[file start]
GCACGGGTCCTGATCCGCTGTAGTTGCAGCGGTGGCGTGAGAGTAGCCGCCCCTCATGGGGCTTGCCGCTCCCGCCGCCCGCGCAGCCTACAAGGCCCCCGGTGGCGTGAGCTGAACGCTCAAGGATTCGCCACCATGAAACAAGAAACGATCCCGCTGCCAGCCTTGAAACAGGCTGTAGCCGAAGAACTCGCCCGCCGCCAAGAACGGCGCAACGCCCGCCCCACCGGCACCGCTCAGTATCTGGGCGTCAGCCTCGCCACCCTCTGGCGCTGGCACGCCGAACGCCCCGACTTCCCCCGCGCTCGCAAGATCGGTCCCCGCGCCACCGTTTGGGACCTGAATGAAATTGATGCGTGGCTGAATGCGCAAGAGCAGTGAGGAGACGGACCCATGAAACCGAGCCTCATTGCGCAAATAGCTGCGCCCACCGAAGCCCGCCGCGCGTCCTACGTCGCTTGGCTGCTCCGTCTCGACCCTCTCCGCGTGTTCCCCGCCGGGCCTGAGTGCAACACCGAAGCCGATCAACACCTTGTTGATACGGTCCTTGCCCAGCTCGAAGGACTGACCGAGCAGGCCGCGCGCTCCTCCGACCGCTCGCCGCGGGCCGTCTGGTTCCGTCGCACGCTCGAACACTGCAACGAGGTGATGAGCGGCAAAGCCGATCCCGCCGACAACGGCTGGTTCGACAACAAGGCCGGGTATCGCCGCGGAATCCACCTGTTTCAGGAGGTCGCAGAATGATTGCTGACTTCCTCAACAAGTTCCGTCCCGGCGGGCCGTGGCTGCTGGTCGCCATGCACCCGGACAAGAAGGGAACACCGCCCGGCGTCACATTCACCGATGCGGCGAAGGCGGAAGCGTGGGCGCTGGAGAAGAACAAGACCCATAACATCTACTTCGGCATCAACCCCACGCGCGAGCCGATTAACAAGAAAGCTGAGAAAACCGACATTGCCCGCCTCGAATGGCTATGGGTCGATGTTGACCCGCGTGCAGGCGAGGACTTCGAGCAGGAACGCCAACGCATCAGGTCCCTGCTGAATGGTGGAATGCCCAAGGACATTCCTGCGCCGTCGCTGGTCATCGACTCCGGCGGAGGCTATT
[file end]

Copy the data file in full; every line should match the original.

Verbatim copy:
GCACGGGTCCTGATCCGCTGTAGTTGCAGCGGTGGCGTGAGAGTAGCCGCCCCTCATGGGGCTTGCCGCTCCCGCCGCCCGCGCAGCCTACAAGGCCCCCGGTGGCGTGAGCTGAACGCTCAAGGATTCGCCACCATGAAACAAGAAACGATCCCGCTGCCAGCCTTGAAACAGGCTGTAGCCGAAGAACTCGCCCGCCGCCAAGAACGGCGCAACGCCCGCCCCACCGGCACCGCTCAGTATCTGGGCGTCAGCCTCGCCACCCTCTGGCGCTGGCACGCCGAACGCCCCGACTTCCCCCGCGCTCGCAAGATCGGTCCCCGCGCCACCGTTTGGGACCTGAATGAAATTGATGCGTGGCTGAATGCGCAAGAGCAGTGAGGAGACGGACCCATGAAACCGAGCCTCATTGCGCAAATAGCTGCGCCCACCGAAGCCCGCCGCGCGTCCTACGTCGCTTGGCTGCTCCGTCTCGACCCTCTCCGCGTGTTCCCCGCCGGGCCTGAGTGCAACACCGAAGCCGATCAACACCTTGTTGATACGGTCCTTGCCCAGCTCGAAGGACTGACCGAGCAGGCCGCGCGCTCCTCCGACCGCTCGCCGCGGGCCGTCTGGTTCCGTCGCACGCTCGAACACTGCAACGAGGTGATGAGCGGCAAAGCCGATCCCGCCGACAACGGCTGGTTCGACAACAAGGCCGGGTATCGCCGCGGAATCCACCTGTTTCAGGAGGTCGCAGAATGATTGCTGACTTCCTCAACAAGTTCCGTCCCGGCGGGCCGTGGCTGCTGGTCGCCATGCACCCGGACAAGAAGGGAACACCGCCCGGCGTCACATTCACCGATGCGGCGAAGGCGGAAGCGTGGGCGCTGGAGAAGAACAAGACCCATAACATCTACTTCGGCATCAACCCCACGCGCGAGCCGATTAACAAGAAAGCTGAGAAAACCGACATTGCCCGCCTCGAATGGCTATGGGTCGATGTTGACCCGCGTGCAGGCGAGGACTTCGAGCAGGAACGCCAACGCATCAGGTCCCTGCTGAATGGTGGAATGCCCAAGGACATTCCTGCGCCGTCGCTGGTCATCGACTCCGGCGGAGGCTATT